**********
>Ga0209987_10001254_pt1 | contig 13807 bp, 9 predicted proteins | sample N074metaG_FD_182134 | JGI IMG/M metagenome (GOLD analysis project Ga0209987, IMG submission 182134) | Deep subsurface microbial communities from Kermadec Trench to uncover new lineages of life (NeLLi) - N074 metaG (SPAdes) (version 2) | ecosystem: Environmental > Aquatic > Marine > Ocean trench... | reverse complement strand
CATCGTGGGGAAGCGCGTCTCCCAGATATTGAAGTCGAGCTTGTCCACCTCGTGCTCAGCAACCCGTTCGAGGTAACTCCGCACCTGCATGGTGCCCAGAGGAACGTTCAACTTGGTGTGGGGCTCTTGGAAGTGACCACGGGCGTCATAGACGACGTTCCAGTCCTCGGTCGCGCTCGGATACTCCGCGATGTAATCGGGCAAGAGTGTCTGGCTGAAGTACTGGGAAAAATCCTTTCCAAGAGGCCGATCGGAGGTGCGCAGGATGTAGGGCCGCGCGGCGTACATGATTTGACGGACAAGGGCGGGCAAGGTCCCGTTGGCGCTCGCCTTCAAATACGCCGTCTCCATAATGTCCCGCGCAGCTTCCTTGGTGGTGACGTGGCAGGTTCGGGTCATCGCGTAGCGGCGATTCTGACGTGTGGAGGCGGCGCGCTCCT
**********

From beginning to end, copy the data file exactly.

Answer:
>Ga0209987_10001254_pt1 | contig 13807 bp, 9 predicted proteins | sample N074metaG_FD_182134 | JGI IMG/M metagenome (GOLD analysis project Ga0209987, IMG submission 182134) | Deep subsurface microbial communities from Kermadec Trench to uncover new lineages of life (NeLLi) - N074 metaG (SPAdes) (version 2) | ecosystem: Environmental > Aquatic > Marine > Ocean trench... | reverse complement strand
CATCGTGGGGAAGCGCGTCTCCCAGATATTGAAGTCGAGCTTGTCCACCTCGTGCTCAGCAACCCGTTCGAGGTAACTCCGCACCTGCATGGTGCCCAGAGGAACGTTCAACTTGGTGTGGGGCTCTTGGAAGTGACCACGGGCGTCATAGACGACGTTCCAGTCCTCGGTCGCGCTCGGATACTCCGCGATGTAATCGGGCAAGAGTGTCTGGCTGAAGTACTGGGAAAAATCCTTTCCAAGAGGCCGATCGGAGGTGCGCAGGATGTAGGGCCGCGCGGCGTACATGATTTGACGGACAAGGGCGGGCAAGGTCCCGTTGGCGCTCGCCTTCAAATACGCCGTCTCCATAATGTCCCGCGCAGCTTCCTTGGTGGTGACGTGGCAGGTTCGGGTCATCGCGTAGCGGCGATTCTGACGTGTGGAGGCGGCGCGCTCCT